“You could go to a meeting and feel you were heard,” DiBiase said. “It’s not that way anymore.”

Increasingly partisan politics at the national level seem to have silenced some residents of South Portland, where registered voters break down as 11,195 Democrats, 3,649 Republicans, 6,218 unenrolled and 856 Green Independents. In last year’s presidential election, the vote was 12,075 for Joe Biden and 3,783 for Donald Trump, but noticeably few residents put out lawn signs for the incumbent.

Known for its working waterfront, where Liberty ships were built during World War II, South Portland has long benefited from a strong commercial-industrial job market and tax base. That has shifted in recent years, with online shopping chipping away at the Maine Mall retail area and the city taking aim at petroleum interests with its Clear Skies Ordinance and other restrictions. Newcomers brought greater racial and socioeconomic diversity, pushing the median annual household income from $51,066 to $69,290 in the last decade, according to the U.S. Census.

South Portland’s 25,500 residents also have become significantly more educated and professionally employed. The population with a bachelor’s degree or higher has more than doubled, from 21.4 percent in 1990 to 45.7 percent in 2019. Meanwhile, the population with management and other professional jobs also more than doubled, from 26.2 percent to 57 percent in the same period, increasing 15 percentage points since 2015 alone.

While some residents might be unaware of the city’s changing demographics, the first citywide property revaluation in 15 years got most people’s attention. The average single-family home value increased $83,800, or 41 percent, from $203,800 to $287,600, while the average commercial property value increased 27 percent, according to city officials.

As a result, the average residential tax bill increased 18 to 20 percent, or $203 per year, even as the tax rate dropped from $19.75 to $14.70 per $1,000 of assessed property value. But homeowners in neighborhoods near the waterfront saw their tax bills increase close to 30 percent or more. Now, even people who don’t often pay much attention to what happens at City Hall are expecting more careful spending and greater accountability.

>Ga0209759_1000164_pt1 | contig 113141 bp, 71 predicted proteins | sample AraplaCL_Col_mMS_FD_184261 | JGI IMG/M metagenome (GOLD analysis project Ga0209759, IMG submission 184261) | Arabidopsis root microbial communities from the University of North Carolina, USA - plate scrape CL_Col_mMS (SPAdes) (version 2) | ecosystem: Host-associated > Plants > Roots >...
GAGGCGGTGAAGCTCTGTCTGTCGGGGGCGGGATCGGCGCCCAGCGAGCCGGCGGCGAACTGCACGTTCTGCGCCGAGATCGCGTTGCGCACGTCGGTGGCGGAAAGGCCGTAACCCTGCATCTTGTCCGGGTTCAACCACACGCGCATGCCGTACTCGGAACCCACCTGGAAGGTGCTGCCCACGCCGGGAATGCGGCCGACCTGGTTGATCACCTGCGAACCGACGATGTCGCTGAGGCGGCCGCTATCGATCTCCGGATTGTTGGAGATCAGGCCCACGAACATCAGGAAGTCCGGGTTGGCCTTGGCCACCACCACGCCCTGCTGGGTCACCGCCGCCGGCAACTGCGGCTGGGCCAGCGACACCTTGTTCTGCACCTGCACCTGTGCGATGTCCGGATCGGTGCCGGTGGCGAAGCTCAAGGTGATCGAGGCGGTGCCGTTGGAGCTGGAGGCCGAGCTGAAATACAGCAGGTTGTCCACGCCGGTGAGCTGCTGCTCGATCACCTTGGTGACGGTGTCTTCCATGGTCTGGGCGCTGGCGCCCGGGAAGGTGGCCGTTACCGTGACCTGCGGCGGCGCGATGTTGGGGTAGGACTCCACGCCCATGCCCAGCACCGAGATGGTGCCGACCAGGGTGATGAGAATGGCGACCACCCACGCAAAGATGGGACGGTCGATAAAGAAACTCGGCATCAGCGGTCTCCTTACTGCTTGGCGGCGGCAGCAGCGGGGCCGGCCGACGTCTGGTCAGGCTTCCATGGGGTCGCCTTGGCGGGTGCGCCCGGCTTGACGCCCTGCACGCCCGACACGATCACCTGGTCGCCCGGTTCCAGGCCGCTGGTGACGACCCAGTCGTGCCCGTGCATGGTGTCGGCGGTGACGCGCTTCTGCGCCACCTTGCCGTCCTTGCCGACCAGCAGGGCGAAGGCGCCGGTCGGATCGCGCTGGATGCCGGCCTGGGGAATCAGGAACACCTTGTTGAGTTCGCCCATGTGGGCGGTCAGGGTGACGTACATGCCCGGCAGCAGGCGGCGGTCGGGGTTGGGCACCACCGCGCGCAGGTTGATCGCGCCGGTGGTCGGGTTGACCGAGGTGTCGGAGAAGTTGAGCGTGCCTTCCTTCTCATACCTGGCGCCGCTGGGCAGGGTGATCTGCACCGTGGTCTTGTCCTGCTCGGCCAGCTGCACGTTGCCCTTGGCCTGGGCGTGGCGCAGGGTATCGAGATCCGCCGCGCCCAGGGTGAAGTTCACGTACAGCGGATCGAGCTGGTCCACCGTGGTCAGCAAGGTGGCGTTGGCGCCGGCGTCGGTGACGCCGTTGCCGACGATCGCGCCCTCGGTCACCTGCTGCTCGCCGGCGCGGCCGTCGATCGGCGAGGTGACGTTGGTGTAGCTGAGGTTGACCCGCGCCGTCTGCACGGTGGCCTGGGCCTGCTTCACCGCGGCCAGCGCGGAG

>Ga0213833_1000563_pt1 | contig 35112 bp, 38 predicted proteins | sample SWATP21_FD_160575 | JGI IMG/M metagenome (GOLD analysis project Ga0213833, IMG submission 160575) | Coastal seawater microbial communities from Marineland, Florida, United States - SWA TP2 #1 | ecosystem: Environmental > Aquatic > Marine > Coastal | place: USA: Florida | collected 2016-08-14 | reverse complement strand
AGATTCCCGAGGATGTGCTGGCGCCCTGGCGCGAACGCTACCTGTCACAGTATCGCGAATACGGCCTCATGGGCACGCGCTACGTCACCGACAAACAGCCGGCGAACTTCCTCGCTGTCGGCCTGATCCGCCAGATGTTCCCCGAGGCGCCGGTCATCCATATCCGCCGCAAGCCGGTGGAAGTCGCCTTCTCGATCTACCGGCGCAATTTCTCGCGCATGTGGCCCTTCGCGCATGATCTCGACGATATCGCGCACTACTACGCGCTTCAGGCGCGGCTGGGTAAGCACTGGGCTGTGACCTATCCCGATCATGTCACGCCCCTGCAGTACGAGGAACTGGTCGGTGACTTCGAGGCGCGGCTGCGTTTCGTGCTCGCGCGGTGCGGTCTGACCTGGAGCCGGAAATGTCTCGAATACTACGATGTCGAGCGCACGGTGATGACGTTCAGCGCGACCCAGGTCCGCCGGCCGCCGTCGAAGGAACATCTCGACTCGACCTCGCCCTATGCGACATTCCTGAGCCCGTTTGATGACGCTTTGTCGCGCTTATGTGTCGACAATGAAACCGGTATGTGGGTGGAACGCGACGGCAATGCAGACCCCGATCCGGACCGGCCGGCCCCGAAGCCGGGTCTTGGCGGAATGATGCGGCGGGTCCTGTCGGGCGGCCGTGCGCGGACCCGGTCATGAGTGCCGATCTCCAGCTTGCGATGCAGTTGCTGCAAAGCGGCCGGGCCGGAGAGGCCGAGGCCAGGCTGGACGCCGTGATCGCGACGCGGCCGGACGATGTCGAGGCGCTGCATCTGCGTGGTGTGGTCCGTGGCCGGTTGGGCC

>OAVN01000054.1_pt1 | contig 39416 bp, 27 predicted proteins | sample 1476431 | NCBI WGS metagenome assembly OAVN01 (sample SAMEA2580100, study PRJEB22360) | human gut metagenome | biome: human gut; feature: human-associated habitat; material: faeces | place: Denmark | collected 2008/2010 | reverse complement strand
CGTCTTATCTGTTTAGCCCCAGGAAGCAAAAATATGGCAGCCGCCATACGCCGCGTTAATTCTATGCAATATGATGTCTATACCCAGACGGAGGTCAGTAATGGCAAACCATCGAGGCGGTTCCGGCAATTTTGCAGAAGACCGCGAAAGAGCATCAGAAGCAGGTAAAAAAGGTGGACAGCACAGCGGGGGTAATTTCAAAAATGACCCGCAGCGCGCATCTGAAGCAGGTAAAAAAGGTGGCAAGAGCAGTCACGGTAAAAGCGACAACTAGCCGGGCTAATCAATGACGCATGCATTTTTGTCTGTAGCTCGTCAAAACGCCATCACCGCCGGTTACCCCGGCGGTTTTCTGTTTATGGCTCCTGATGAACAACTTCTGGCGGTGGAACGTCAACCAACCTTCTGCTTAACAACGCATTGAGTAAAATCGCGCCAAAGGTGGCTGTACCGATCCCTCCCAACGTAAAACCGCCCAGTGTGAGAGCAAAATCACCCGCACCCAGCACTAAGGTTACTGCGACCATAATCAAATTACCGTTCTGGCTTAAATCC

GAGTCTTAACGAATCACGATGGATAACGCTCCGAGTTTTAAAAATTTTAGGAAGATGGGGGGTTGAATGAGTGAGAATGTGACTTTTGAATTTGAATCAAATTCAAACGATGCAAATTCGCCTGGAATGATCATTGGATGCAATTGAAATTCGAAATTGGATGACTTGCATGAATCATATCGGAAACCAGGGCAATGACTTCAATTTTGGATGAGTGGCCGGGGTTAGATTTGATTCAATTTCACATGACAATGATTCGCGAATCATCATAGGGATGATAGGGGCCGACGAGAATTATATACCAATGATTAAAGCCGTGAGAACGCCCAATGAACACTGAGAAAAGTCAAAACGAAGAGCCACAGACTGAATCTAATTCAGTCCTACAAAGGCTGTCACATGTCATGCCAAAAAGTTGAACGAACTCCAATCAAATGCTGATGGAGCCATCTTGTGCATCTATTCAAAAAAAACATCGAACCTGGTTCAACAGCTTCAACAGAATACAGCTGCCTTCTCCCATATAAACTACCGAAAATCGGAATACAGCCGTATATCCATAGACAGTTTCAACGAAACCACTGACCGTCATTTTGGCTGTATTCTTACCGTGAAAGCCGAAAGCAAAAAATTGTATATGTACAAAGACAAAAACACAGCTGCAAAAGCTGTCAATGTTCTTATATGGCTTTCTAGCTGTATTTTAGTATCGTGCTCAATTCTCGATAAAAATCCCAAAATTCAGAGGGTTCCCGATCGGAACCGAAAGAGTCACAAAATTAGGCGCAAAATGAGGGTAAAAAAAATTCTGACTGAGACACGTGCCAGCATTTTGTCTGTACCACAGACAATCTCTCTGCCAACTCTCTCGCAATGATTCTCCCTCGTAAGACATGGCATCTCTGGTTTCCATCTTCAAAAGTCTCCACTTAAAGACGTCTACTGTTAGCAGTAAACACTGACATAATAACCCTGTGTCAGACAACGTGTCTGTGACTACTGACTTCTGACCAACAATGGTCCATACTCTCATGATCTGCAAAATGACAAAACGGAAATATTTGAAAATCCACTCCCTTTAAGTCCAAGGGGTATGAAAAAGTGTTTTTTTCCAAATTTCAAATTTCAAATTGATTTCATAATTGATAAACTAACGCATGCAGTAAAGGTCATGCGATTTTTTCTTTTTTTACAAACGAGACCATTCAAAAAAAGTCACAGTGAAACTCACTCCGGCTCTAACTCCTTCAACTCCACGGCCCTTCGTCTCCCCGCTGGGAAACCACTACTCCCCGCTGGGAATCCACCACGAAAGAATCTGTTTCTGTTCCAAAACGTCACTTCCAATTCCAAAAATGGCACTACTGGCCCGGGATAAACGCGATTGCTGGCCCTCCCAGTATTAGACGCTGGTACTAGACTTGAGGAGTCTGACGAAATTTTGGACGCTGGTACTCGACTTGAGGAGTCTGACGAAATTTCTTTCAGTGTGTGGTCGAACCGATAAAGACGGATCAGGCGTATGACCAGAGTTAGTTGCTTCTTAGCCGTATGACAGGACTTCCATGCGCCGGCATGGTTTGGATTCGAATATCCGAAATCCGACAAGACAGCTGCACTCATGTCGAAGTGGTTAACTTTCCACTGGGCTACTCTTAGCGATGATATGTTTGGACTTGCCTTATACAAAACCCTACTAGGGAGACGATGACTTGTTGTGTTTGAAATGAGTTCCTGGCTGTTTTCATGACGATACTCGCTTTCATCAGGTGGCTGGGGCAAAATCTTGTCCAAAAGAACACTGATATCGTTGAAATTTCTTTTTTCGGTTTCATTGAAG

Mary Cobb experienced sticker shock when the assessed value of her four-bedroom colonial in the Meetinghouse Hill neighborhood jumped from $284,300 to $402,000, and her annual tax bill increased $421, or 8.2 percent, to $5,542. A human resources administrator who grew up in South Portland, Cobb worries that she can no longer afford to live in the city.

But Cobb is more troubled that her adult children and other family members can’t afford to rent or buy homes here, either. Her daughter and grandchild live with her because they can’t afford to live elsewhere. Her son and his wife, who have three children, are virtually trapped in a two-bedroom home in the Cash Corner neighborhood because they can’t find an affordable four-bedroom house anywhere in Greater Portland. They were excited when they found a house they liked in Pownal, a rural community about 25 miles north of South Portland, then they learned it already had 40 offers.

“So they never even got a chance to look at it,” Cobb said. “Their house appraised for a lot more than they paid for it, but they still can’t afford to move. They didn’t even bother to look in South Portland, which makes me so sad. The prices are so inflated because people coming from other states don’t think $600,000 is a lot for a house. At some point it’s just going to crash, or I may have to sell my home, and that’s scary because I don’t know where I’d go.”

Tim Manney, a woodworking tool maker, shares Cobb’s concerns, though he and his wife aren’t worried about covering the tax increase on their home in the Ferry Village neighborhood.

“I’m generally supportive of the things the council does, but we’re feeling the development pressure all around us,” Manney said. “It feels like every little open space around us has had a surveyor on it. Several homes in our neighborhood have sold in the last year and taxes are going up, but that’s mostly because of the housing market and the (state) constitution requires regular revaluations. But we do have a lot of concern for other people who may not be able to afford the increase and suddenly have to move.”

Roberta Zuckerman is a leader of Protect South Portland, a citizens group that has made headway on environmental issues in the city. Gregory Rec/Staff Photographer